January Jones, Langone, Tisch, Fink, Rockefeller: Scene
Jones said she doesn’t collect art, drive a fancy car or live in a big house, “but I do like to spend on shoes.”
The occasion was a Christie’s International party held with La Mer and the conservation group Oceana before the May 8 auction of the Yves Klein painting “FC 1.” That meant Jones got to shake hands with the chief executive officer of the auction house, Steven Murphy. Some of the proceeds from the sale will go to Oceana, Murphy said.
Susan Rockefeller brought the ocean to the event, in her OPI nail polish, Beauty and the Beach, a “tealy blue” color she designed, which will be available soon on her website, SusanRockefeller.com.
“I’d love to be by the ocean right now,” Jones said.
Meanwhile, it was the night of dueling hospital galas.
NYU Langone Medical Center had 725 guests and raised $4.2 million at its Violet Ball at Cipriani 42nd Street.
The Mount Sinai Medical Center drew almost 1,300 guests and raised more than $3 million at its Crystal Party, held in a tent in Central Park’s Conservatory Garden.
“Good for them,” said Ken Langone, chairman of NYU Langone’s board and co-founder of Home Depot, when told of the simultaneous events.
“I had no idea,” said Peter May, chairman of Mount Sinai’s board of trustees and the president and founding partner of Trian Fund Management LP. “The Crystal Party is always on the first Thursday of May,” he said. By coincidence, he was wearing a violet-striped tie and pocket square.
May said his job at the gala was to “make sure everybody has a good time,” including Jim Tisch, president and chief executive of Loews Corp. (whose business is the subject of a profile in the June issue of Bloomberg Markets magazine), Marc Utay, managing partner of Clarion Capital Partners LLC, and Glenn Dubin, chairman and CEO of Highbridge Capital Management LLC.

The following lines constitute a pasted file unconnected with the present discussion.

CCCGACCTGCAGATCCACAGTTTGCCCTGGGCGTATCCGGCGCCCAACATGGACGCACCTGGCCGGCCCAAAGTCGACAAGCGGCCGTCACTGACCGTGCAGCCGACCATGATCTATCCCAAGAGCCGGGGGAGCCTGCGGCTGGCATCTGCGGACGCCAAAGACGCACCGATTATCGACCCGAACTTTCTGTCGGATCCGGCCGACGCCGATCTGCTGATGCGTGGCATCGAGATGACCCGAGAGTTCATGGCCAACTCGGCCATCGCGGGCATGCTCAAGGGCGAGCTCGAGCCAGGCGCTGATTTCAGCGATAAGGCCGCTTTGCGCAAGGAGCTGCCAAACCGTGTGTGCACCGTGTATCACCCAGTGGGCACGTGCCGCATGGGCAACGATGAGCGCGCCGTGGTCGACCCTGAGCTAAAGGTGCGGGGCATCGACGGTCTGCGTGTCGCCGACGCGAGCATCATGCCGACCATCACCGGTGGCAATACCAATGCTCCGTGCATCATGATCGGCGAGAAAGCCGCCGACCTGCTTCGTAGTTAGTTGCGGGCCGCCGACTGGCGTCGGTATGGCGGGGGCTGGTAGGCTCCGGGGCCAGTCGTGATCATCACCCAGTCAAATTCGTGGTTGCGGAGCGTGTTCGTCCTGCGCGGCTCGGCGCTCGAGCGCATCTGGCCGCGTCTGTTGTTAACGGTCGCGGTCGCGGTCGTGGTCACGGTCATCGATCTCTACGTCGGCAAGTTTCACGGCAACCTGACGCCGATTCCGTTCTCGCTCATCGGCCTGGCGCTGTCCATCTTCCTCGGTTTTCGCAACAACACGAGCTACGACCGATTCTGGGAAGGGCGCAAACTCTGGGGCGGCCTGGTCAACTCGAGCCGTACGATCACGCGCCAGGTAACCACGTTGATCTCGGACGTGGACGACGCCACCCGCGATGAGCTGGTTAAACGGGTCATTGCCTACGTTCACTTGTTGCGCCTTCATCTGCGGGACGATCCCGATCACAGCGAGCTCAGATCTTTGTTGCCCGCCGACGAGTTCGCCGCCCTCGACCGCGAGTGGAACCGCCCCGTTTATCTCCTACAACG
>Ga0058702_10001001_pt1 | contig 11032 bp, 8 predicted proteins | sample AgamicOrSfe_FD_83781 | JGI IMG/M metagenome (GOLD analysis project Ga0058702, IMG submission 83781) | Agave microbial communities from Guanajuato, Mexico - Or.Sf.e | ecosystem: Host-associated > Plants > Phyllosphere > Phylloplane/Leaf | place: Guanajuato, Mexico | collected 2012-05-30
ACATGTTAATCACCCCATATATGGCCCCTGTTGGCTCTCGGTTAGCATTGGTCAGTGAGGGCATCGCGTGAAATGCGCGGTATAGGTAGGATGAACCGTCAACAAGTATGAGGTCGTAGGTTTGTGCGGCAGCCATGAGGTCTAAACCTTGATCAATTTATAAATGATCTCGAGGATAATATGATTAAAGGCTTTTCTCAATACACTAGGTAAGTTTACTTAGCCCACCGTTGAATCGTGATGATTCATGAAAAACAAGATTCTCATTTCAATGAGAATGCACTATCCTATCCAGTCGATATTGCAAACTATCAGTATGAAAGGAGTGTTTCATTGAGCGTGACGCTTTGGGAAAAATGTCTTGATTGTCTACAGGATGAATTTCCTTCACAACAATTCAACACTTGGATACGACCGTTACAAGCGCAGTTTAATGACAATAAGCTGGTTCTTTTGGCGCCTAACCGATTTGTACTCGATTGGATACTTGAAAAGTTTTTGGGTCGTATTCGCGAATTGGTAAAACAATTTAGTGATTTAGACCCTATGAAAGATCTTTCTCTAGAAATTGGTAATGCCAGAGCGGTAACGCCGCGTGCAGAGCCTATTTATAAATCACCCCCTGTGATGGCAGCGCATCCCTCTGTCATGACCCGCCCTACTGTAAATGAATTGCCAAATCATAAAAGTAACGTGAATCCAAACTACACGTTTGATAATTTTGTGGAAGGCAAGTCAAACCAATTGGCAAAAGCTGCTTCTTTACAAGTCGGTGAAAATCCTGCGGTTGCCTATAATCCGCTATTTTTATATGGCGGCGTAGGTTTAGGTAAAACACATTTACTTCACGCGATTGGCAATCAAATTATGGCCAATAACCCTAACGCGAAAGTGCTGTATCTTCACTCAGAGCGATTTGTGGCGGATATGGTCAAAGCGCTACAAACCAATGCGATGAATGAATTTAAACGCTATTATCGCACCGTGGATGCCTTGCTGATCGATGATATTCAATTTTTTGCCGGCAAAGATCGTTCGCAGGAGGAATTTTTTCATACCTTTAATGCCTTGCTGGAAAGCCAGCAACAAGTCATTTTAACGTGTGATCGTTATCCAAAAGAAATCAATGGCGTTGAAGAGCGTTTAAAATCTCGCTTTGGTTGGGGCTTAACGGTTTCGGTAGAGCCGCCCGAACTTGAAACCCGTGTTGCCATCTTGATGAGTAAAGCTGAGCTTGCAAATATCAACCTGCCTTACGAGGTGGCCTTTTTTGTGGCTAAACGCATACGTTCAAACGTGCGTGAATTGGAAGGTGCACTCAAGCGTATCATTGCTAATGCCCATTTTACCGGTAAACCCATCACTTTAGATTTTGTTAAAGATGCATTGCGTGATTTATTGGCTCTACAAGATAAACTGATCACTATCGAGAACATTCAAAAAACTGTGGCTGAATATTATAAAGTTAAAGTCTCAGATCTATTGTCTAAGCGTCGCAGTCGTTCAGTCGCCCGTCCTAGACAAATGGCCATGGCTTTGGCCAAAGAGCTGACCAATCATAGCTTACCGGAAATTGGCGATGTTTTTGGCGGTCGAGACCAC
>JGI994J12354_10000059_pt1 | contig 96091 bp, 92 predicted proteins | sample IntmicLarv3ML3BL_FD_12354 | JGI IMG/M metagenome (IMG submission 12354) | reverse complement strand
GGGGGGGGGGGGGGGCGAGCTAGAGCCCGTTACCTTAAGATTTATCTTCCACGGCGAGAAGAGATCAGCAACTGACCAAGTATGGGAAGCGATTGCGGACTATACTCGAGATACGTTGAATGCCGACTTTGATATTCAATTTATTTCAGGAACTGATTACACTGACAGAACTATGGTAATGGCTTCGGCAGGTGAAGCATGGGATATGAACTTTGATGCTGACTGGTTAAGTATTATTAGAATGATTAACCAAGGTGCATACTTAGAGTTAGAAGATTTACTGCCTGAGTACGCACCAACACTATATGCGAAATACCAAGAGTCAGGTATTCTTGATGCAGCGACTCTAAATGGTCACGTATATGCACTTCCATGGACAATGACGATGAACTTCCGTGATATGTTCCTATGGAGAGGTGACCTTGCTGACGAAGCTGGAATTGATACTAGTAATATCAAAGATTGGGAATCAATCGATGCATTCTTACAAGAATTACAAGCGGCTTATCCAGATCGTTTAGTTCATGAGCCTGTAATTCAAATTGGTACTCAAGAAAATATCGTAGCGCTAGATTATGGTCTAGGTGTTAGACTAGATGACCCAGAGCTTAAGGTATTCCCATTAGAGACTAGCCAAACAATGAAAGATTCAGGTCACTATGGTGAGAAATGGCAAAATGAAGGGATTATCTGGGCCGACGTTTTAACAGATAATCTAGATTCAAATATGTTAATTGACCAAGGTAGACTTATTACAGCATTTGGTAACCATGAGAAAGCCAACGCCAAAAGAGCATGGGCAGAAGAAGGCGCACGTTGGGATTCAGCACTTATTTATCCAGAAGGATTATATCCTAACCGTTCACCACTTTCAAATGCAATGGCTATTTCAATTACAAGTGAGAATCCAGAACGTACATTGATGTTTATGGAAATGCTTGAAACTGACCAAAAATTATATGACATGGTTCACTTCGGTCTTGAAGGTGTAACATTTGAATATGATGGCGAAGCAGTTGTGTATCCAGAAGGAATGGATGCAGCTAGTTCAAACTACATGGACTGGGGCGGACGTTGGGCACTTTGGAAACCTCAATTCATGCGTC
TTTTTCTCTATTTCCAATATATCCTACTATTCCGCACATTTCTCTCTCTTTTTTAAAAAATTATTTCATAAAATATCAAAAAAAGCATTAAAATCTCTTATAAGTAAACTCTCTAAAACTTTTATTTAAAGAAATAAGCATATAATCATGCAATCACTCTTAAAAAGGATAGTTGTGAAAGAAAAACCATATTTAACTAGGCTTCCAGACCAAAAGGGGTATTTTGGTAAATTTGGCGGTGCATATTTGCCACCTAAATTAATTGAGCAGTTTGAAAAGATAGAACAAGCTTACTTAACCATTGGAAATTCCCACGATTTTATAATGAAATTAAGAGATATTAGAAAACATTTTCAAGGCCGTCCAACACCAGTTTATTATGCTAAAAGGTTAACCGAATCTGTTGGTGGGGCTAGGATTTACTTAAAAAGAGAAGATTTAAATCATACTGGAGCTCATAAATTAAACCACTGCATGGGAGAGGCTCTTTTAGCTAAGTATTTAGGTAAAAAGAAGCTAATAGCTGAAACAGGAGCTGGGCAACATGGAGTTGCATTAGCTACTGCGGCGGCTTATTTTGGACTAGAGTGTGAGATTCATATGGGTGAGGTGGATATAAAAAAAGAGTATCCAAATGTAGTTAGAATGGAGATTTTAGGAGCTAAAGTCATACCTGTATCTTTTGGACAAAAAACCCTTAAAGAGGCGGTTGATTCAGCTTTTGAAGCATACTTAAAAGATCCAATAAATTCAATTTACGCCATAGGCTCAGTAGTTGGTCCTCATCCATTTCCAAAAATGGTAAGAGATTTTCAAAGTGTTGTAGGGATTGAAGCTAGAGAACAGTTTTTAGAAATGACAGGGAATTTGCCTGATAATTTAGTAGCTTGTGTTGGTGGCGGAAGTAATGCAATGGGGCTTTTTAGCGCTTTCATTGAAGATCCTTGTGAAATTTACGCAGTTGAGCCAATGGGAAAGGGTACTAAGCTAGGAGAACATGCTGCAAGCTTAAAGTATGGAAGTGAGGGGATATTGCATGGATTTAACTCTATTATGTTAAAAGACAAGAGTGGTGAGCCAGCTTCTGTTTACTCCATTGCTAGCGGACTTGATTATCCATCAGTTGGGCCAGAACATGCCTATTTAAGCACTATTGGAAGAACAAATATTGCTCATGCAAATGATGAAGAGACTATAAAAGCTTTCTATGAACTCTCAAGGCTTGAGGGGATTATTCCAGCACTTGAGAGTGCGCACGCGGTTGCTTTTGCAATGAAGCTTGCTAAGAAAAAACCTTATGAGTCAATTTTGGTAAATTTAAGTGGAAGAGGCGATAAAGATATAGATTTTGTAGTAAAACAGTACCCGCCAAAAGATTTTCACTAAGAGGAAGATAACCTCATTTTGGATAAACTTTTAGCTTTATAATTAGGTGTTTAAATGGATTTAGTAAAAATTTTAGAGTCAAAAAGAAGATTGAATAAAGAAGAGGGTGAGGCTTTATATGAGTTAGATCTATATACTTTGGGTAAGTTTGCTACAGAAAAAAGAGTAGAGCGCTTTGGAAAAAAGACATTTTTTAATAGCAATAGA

Langone said his job was “to thank as many people as possible,” including Larry Fink, chairman and CEO of BlackRock Inc (BLK), and Helen Kimmel, the namesake of a patient pavilion under construction, for which she gave $150 million.
The NYU party featured a performance by the NYU Tisch School of the Arts Drama Cantorum, and lilacs and peonies on the tables. The appetizer was gravlax.
The Mount Sinai party featured dancing to a DJ under multiple crystal chandeliers. Salmon was the main course, served with fennel and Portobello mushrooms.
David Windreich, head of U.S. investing at Och-Ziff Capital Management Group LLC (OZM), was a chairman of the Mount Sinai gala.
“There’s a real humanity about the place,” said Windreich. “By virtue of its location it serves one of the richest and one of the most underprivileged areas of the city.” The medical complex is spread across lower Harlem and the Upper East Side in Manhattan.
As for business, May said he’s been “feeling pretty bullish” as the economy is “really starting to pick up.” He said he’s invested in consumer-retail companies such as Tiffany & Co., Wendy’s Co. (WEN) and Family Dollar Stores Inc. (FDO)
Langone said he stops into a Home Depot store a couple of times a week.
Carts of Flowers
“We see him often,” said district manager Robert Solewski. “He buys carts of flowers, and those outdoor heating lamps.”
Langone said he goes to the stores to check up on his business.
“I don’t do home improvement myself,” he added.
Also last night, at the American Cancer Society Taste of Hope fundraiser at 82 Mercer, chef Todd English said his restaurant Olives at the W at Union Square will be reopening Monday.
“The bar will be bigger so it will definitely cater to the finance crowd,” said English, the event’s honoree whose sister passed away from breast cancer.
(Amanda Gordon is a writer and photographer for Muse, the arts and leisure section of Bloomberg News. Any opinions expressed are her own.)
To contact the writer on this story: Amanda Gordon at firstname.lastname@example.org or on Twitter @amandagordon.
To contact the editor responsible for this story: Manuela Hoelterhoff at email@example.com.
Bloomberg moderates all comments. Comments that are abusive or off-topic will not be posted to the site. Excessively long comments may be moderated as well. Bloomberg cannot facilitate requests to remove comments or explain individual moderation decisions.